Royal Society Publishing

Comparative Ecology of the Native and Alien Floras of the British Isles

M. J. Crawley, P. H. Harvey, A. Purvis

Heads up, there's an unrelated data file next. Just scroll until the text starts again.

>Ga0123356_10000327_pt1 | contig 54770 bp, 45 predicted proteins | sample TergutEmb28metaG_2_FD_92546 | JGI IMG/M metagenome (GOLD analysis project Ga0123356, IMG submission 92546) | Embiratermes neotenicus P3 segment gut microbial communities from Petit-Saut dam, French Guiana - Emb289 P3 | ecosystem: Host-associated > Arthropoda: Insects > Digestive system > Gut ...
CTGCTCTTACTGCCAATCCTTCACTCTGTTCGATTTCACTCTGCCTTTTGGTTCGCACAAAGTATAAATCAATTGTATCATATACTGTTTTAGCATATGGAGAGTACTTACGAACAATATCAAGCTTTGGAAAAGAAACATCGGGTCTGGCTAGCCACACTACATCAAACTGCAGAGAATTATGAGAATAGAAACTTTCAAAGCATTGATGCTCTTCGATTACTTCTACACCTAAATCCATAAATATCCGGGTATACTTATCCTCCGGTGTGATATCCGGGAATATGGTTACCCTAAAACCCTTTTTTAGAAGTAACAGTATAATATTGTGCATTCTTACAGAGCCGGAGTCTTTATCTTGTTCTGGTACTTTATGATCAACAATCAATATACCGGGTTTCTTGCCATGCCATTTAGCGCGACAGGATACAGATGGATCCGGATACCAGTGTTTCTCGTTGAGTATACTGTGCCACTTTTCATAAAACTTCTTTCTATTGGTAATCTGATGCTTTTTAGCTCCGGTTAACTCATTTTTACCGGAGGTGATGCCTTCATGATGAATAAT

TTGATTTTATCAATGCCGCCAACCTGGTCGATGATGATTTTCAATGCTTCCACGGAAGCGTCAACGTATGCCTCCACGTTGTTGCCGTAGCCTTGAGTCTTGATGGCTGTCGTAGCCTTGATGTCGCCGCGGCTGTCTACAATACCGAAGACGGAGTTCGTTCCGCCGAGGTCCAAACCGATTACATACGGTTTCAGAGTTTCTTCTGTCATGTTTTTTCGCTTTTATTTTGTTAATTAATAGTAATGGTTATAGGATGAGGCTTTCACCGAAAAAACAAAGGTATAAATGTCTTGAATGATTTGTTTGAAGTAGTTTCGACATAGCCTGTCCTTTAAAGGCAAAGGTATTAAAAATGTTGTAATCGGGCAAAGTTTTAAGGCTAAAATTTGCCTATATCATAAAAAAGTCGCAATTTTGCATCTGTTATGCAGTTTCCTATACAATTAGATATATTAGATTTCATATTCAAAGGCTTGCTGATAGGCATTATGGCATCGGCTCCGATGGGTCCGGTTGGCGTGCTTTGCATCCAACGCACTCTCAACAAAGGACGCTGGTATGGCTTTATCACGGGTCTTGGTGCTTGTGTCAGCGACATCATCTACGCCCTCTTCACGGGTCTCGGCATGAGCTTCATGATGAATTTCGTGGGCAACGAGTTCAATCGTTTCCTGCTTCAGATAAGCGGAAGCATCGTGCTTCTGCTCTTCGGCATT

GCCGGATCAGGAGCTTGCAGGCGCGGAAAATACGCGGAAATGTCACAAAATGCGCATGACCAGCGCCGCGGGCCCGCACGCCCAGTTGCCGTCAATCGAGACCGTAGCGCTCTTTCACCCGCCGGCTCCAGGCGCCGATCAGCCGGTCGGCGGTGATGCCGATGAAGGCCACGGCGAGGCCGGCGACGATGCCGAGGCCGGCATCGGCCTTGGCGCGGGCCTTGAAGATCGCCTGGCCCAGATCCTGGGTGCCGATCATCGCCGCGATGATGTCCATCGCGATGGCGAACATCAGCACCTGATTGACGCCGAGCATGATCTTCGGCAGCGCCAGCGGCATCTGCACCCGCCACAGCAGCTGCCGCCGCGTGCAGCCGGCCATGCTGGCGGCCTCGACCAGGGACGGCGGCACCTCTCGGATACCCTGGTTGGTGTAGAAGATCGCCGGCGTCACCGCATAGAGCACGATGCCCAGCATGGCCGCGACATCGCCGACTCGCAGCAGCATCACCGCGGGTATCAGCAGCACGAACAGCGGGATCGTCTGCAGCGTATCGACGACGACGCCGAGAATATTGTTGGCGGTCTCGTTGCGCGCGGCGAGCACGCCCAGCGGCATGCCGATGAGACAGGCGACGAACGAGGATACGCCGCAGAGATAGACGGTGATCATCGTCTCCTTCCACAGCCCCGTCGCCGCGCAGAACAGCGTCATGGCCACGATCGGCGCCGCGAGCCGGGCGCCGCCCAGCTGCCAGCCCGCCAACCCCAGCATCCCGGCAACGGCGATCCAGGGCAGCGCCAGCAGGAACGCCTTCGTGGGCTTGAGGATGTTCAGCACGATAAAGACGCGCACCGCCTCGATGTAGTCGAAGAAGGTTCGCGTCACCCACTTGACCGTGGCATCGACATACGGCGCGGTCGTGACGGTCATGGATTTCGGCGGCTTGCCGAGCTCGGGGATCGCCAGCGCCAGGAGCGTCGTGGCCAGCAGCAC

Why do different plant species thrive where they do? This is a difficult question to answer because plants have invaded new niches and subsequently evolved to become better adapted within those niches. Distinguishing the traits that allow successful invasion and those that are evolved adaptations to current environments is not usually possible. We attempt to identify life history components that allow successful invasion by analysing the life history variables and ecological requirements of plant species that have successfully invaded the U.K. in recent years. The British flora is uniquely suited for this analysis because we have precise information on the dates of arrival, rates of spread and final spatial distribution of all our alien vascular plant species. Data on alien plants controls for evolution after invasion because there has been relatively little time for evolution to occur. We use modern phylogenetically-based comparative methods in an attempt to tease apart those components of life histories that have allowed successful invasion (large seeds, tall stature, protracted seed dormancy) from those that are irrelevant (dispersal syndrome, mating system, leaf shape).